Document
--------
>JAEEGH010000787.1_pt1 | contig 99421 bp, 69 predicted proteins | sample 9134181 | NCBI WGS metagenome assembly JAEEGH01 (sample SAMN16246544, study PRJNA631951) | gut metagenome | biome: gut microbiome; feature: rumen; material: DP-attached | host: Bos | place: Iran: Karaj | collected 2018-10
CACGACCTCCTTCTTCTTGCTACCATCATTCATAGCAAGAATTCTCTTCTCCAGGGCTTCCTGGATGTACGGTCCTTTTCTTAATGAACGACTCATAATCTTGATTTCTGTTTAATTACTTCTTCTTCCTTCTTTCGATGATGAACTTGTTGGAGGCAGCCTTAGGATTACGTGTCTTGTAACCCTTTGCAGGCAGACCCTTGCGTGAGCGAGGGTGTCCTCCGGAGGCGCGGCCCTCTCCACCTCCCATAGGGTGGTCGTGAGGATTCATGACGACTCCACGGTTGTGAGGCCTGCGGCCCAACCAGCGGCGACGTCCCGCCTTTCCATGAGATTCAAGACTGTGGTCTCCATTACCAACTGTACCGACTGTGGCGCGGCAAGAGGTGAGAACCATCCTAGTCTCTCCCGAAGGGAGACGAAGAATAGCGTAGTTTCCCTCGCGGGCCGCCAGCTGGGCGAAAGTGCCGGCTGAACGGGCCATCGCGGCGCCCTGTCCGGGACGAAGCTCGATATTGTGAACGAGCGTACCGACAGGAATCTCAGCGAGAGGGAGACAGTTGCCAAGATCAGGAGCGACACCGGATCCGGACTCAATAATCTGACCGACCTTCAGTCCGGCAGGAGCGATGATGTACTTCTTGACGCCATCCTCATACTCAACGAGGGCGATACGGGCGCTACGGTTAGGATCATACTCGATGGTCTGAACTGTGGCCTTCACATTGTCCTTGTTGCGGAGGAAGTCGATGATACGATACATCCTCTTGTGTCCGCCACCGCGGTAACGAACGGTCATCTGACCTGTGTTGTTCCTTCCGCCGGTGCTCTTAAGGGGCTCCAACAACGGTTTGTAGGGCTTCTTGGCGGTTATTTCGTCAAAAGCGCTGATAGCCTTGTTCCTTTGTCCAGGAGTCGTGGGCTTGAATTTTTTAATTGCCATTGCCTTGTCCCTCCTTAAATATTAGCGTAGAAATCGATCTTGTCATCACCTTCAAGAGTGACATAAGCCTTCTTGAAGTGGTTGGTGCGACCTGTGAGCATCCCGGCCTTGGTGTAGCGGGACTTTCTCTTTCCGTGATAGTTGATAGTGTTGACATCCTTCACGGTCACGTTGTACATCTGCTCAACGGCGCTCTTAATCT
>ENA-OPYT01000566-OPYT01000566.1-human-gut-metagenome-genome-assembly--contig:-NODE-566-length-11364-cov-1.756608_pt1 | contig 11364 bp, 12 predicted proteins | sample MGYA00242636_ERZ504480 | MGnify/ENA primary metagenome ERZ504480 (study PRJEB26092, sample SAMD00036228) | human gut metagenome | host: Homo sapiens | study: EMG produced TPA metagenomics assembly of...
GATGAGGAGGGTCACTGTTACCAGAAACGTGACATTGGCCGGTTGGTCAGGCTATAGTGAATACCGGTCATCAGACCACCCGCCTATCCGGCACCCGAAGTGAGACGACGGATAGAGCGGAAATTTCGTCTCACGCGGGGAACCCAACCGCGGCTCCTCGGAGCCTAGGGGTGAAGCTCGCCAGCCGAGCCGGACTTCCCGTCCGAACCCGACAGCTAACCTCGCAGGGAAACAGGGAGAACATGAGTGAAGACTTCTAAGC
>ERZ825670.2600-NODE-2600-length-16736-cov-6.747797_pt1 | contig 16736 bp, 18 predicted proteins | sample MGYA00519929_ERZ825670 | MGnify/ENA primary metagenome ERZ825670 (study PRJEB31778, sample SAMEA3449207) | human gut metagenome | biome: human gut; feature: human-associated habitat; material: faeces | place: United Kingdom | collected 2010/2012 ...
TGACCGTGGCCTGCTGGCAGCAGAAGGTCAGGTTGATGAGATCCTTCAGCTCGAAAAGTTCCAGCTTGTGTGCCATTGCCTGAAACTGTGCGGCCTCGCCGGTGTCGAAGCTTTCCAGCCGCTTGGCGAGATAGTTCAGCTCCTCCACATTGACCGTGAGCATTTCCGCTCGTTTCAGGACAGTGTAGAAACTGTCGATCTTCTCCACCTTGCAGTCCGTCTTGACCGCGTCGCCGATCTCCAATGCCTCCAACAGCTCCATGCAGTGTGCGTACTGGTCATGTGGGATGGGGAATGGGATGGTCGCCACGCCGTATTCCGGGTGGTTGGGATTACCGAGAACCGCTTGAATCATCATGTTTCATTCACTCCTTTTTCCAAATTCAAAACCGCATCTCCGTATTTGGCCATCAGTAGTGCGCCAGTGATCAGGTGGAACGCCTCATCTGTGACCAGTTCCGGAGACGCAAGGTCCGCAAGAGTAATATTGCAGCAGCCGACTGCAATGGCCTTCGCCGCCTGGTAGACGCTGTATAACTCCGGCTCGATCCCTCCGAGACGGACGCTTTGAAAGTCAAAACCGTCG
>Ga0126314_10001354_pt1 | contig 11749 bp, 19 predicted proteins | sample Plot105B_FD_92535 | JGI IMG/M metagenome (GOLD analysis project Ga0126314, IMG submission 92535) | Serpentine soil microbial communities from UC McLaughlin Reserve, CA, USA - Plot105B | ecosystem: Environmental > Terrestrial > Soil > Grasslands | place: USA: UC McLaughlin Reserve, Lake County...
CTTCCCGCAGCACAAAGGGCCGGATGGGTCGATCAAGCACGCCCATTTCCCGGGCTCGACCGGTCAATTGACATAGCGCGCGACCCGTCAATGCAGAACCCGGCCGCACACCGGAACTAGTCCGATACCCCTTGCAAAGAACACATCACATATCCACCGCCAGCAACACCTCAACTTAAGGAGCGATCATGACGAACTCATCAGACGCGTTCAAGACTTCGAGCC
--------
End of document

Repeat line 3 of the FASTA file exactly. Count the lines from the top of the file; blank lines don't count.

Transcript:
>ENA-OPYT01000566-OPYT01000566.1-human-gut-metagenome-genome-assembly--contig:-NODE-566-length-11364-cov-1.756608_pt1 | contig 11364 bp, 12 predicted proteins | sample MGYA00242636_ERZ504480 | MGnify/ENA primary metagenome ERZ504480 (study PRJEB26092, sample SAMD00036228) | human gut metagenome | host: Homo sapiens | study: EMG produced TPA metagenomics assembly of...